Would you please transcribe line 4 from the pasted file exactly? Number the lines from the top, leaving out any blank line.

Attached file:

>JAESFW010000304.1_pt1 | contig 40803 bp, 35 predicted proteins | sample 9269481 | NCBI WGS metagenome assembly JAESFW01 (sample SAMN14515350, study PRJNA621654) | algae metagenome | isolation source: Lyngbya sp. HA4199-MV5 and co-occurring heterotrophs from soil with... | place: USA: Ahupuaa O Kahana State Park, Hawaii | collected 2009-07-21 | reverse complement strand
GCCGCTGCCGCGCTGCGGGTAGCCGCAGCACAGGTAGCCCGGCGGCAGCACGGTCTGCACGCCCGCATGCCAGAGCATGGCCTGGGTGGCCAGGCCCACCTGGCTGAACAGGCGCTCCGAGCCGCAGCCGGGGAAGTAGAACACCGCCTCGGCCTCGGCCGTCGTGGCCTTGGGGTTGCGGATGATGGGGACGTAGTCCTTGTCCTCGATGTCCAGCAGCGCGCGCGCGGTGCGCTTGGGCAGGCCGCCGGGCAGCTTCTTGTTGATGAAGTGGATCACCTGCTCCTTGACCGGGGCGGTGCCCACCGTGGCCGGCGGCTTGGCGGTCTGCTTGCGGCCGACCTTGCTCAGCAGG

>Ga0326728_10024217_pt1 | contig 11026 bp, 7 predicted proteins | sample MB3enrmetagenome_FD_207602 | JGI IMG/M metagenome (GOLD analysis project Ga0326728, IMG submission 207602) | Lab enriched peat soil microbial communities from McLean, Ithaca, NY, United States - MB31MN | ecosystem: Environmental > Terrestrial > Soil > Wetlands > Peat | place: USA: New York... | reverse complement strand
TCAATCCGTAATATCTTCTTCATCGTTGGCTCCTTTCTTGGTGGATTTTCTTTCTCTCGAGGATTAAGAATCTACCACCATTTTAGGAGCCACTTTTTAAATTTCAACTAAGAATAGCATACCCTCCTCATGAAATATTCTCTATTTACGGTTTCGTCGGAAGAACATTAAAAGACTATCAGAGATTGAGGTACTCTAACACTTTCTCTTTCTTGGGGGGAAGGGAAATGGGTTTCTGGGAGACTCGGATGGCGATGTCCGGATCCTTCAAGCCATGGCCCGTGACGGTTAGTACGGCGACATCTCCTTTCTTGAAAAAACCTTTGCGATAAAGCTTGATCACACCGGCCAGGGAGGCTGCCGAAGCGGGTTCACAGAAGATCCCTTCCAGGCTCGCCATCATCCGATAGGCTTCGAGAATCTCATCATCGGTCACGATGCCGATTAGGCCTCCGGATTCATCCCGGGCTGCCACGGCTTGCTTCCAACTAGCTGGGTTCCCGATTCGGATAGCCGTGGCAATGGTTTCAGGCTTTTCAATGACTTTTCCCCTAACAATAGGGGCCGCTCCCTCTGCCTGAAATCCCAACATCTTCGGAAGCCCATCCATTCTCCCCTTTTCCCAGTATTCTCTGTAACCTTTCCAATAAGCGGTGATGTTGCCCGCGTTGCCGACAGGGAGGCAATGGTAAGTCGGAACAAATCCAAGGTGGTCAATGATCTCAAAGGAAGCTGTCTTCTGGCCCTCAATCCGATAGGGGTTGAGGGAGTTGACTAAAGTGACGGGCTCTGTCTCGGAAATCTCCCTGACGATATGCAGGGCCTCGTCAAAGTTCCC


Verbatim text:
TCAATCCGTAATATCTTCTTCATCGTTGGCTCCTTTCTTGGTGGATTTTCTTTCTCTCGAGGATTAAGAATCTACCACCATTTTAGGAGCCACTTTTTAAATTTCAACTAAGAATAGCATACCCTCCTCATGAAATATTCTCTATTTACGGTTTCGTCGGAAGAACATTAAAAGACTATCAGAGATTGAGGTACTCTAACACTTTCTCTTTCTTGGGGGGAAGGGAAATGGGTTTCTGGGAGACTCGGATGGCGATGTCCGGATCCTTCAAGCCATGGCCCGTGACGGTTAGTACGGCGACATCTCCTTTCTTGAAAAAACCTTTGCGATAAAGCTTGATCACACCGGCCAGGGAGGCTGCCGAAGCGGGTTCACAGAAGATCCCTTCCAGGCTCGCCATCATCCGATAGGCTTCGAGAATCTCATCATCGGTCACGATGCCGATTAGGCCTCCGGATTCATCCCGGGCTGCCACGGCTTGCTTCCAACTAGCTGGGTTCCCGATTCGGATAGCCGTGGCAATGGTTTCAGGCTTTTCAATGACTTTTCCCCTAACAATAGGGGCCGCTCCCTCTGCCTGAAATCCCAACATCTTCGGAAGCCCATCCATTCTCCCCTTTTCCCAGTATTCTCTGTAACCTTTCCAATAAGCGGTGATGTTGCCCGCGTTGCCGACAGGGAGGCAATGGTAAGTCGGAACAAATCCAAGGTGGTCAATGATCTCAAAGGAAGCTGTCTTCTGGCCCTCAATCCGATAGGGGTTGAGGGAGTTGACTAAAGTGACGGGCTCTGTCTCGGAAATCTCCCTGACGATATGCAGGGCCTCGTCAAAGTTCCC